The plantation business, which typically makes up more than half of the group’s annual profits, saw a slight dip.
In a briefing held here yesterday, Bakke said plantation net profit of RM3.2 billion was 2.3 per cent lower than the previous year because the group harvested less fresh fruit bunches.
Erratic weather conditions, alternating between drought and heavy rainfall, stressed the oil palm trees and this had led to lower yields. Sime harvested 9.8 million tonnes of palm fruits, 3.4 per cent lower than last year’s 10.1 million tonnes.
Interestingly, the group managed to sell its palm oil at RM2,925 per tonne, marginally higher than RM2,906 per tonne in the previous year. Oil extraction rate, however, was a little bit higher at 21.8 per cent compared with 21.4 per cent, previously.
Following Indonesia’s palm oil tax restructure in October 2011, Sime’s refinery business suffered RM62.3 million in losses. This has narrowed from the previous year’s RM74.6 million loss which included an impairment of RM114 million.
Sime’s heavy machinery division experienced brisk business when it sold more mining equipment in Australia. This division chalked up RM1.4 billion in pre-tax profit, 27 per cent higher than previously, as it included maiden contribution from the newly-acquired Bucyrus business.
The property division’s operating profit inched 2 per cent to RM467 million from RM456 million.
Meanwhile, the energy and utilities division operating profit climbed 36 per cent to RM335 million, thanks to recognition of the deferred revenue from its power plant in Malaysia. Its China seaport business enjoyed higher cargo handling throughput at Weifang Port.
The healthcare division’s operating profit maintained at RM26 million, as the high number of patients was moderated by the slower nursing education sector and start-up expenses for the new Ara Damansara hospital.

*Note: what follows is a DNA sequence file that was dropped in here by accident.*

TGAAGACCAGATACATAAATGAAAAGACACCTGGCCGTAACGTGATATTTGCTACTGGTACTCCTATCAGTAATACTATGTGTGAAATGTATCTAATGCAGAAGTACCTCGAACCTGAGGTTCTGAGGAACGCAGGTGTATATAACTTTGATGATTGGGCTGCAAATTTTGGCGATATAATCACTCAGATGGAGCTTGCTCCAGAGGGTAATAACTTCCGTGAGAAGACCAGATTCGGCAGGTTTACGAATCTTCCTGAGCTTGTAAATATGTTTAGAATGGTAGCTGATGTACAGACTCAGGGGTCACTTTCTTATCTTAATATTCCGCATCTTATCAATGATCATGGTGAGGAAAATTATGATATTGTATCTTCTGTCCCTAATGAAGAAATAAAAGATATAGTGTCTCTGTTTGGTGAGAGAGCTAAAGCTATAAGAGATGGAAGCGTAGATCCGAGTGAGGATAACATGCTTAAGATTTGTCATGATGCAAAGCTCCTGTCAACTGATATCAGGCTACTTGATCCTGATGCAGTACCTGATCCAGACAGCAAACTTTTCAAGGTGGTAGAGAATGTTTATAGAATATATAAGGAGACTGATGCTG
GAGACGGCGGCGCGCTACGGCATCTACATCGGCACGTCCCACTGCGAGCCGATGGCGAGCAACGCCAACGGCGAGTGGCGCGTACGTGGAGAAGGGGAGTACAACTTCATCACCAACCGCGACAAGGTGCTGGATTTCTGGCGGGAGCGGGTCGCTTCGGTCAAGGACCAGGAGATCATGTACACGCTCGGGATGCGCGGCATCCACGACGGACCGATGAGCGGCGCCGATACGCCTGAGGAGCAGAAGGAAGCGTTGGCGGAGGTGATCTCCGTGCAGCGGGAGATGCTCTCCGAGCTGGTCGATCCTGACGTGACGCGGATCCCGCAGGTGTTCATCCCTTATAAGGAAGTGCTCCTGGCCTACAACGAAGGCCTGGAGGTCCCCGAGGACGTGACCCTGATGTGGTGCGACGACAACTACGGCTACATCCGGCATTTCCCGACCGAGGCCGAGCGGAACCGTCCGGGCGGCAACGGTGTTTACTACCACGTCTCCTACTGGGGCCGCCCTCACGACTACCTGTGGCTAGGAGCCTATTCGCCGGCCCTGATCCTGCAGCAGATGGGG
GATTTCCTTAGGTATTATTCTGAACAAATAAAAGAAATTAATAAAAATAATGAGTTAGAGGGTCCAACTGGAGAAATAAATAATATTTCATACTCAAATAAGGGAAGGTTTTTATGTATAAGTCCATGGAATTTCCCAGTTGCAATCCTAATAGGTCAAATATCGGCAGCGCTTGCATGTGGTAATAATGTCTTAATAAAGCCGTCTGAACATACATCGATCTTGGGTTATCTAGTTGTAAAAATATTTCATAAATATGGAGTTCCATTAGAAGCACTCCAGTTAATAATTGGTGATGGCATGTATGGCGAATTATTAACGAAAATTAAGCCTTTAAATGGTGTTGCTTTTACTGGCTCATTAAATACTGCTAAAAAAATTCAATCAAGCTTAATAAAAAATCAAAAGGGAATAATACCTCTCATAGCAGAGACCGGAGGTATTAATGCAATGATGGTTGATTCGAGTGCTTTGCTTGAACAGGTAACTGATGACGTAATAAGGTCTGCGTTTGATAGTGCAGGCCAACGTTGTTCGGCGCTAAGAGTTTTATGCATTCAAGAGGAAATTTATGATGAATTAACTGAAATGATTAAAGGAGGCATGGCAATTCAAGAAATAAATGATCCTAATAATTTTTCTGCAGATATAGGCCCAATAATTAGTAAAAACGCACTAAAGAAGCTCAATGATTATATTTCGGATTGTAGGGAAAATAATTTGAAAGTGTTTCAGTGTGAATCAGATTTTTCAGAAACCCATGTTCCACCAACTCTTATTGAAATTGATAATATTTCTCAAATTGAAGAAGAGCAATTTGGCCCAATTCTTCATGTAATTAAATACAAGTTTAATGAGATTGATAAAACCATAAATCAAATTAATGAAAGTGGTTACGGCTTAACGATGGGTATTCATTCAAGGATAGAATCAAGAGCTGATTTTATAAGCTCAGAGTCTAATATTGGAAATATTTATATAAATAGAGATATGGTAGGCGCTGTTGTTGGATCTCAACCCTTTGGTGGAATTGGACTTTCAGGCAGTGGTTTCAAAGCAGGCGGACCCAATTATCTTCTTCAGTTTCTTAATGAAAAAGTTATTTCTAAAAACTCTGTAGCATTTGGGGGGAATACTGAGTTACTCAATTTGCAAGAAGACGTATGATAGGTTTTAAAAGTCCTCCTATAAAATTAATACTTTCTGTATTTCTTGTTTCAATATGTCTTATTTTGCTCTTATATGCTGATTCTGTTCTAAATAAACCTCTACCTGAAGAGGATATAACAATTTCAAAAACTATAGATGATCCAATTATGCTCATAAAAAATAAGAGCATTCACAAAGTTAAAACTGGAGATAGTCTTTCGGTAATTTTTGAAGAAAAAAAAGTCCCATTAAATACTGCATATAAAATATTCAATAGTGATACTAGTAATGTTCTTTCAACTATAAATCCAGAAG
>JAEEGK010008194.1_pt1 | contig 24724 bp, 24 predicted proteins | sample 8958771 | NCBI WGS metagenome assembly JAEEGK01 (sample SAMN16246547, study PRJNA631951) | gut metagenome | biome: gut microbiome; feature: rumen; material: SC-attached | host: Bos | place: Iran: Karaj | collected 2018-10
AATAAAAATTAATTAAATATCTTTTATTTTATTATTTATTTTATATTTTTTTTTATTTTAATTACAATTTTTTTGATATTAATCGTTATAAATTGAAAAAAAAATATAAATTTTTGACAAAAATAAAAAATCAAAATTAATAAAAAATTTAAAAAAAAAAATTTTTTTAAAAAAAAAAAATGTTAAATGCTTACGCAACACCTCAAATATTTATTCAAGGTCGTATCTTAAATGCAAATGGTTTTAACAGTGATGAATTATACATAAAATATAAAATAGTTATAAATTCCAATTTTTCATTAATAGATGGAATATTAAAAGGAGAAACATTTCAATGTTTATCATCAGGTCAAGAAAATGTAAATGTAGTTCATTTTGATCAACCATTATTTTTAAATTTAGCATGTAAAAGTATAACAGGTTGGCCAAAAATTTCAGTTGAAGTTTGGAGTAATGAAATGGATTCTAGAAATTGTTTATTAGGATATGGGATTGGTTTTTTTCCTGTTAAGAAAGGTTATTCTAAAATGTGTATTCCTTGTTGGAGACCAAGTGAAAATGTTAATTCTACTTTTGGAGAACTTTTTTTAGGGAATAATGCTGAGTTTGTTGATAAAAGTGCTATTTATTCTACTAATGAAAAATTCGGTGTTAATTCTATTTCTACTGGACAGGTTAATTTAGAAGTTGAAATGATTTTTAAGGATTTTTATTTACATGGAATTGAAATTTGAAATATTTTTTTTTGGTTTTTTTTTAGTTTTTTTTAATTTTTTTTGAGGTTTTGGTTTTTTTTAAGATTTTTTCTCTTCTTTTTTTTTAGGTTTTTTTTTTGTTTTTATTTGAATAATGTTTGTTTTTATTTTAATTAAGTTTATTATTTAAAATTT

Sime’s other businesses posted RM68.8 million in profits, a welcome relief from last year’s RM42 million loss. The turnaround was attributed to higher contribution from Tesco and the insurance brokerage business, which included RM29.7 million profit from the impairment of an investment sale.
For the full-year ended June 2012, Bakke highlighted Sime’s RM4.2 billion net profit surpassed its key performance indicator of RM3.3 billion by 27 per cent.
“Return on average shareholders’ funds improved 16.6 per cent, surpassing our 13.3 per cent target. This is the second consecutive year we’ve exceeded our targets. We are well on track to realise the long-term targets outlined in our five-year strategy blueprint,” he added.
On the outlook for the current year ending June 2013, Bakke warned of challenging times as the group’s earnings are highly dependent on palm oil prices.
“Palm oil is trading at a significant discount of US$260 per tonne from soya. So, there’s still a lot of upside. But then again, there are also factors like the restructuring of Indonesian palm oil taxes that are pulling down prices,” he said.
On a positive note, Bakke is hopeful of the palm trees recovering from stress, enabling the group to harvest 10.4 million tonnes of fresh fruit bunches. This represents 6 per cent more than 9.8 million tonnes recorded in the year ended June 2012.
He then went on to say Sime is seeking to double its oil palm and rubber plantation landbank to surpass one million hectares by 2015. Currently, the group has planted 522,000ha of its 870,000 plantation landbank in Malaysia, Indonesia and Liberia.
“We’ve set aside RM7.75 billion as capital expenditure for the year ending June 2013. Of that total, about RM3 billion will go to our plantation business,” he said. “We remained focused on our growth trajectory and this includes expanding Sime’s plantation landbank in Indonesia and West Africa. We want to double up our unplanted landbank by 2015,” he said.
In Liberia, Sime holds a 63-year concession until 2072 to plant some 200,000ha with oil palms and 20,000ha with rubber. Last year, Sime Darby Plantation Cameroon Ltd (SDPCL) was established in Cameroon.
KUALA LUMPUR: SABAH’s palm oil refiners will impose a higher discount to buy cheaper crude palm oil (CPO) beginning next month, a move likely to impact revenues of millers as well as planters in the state.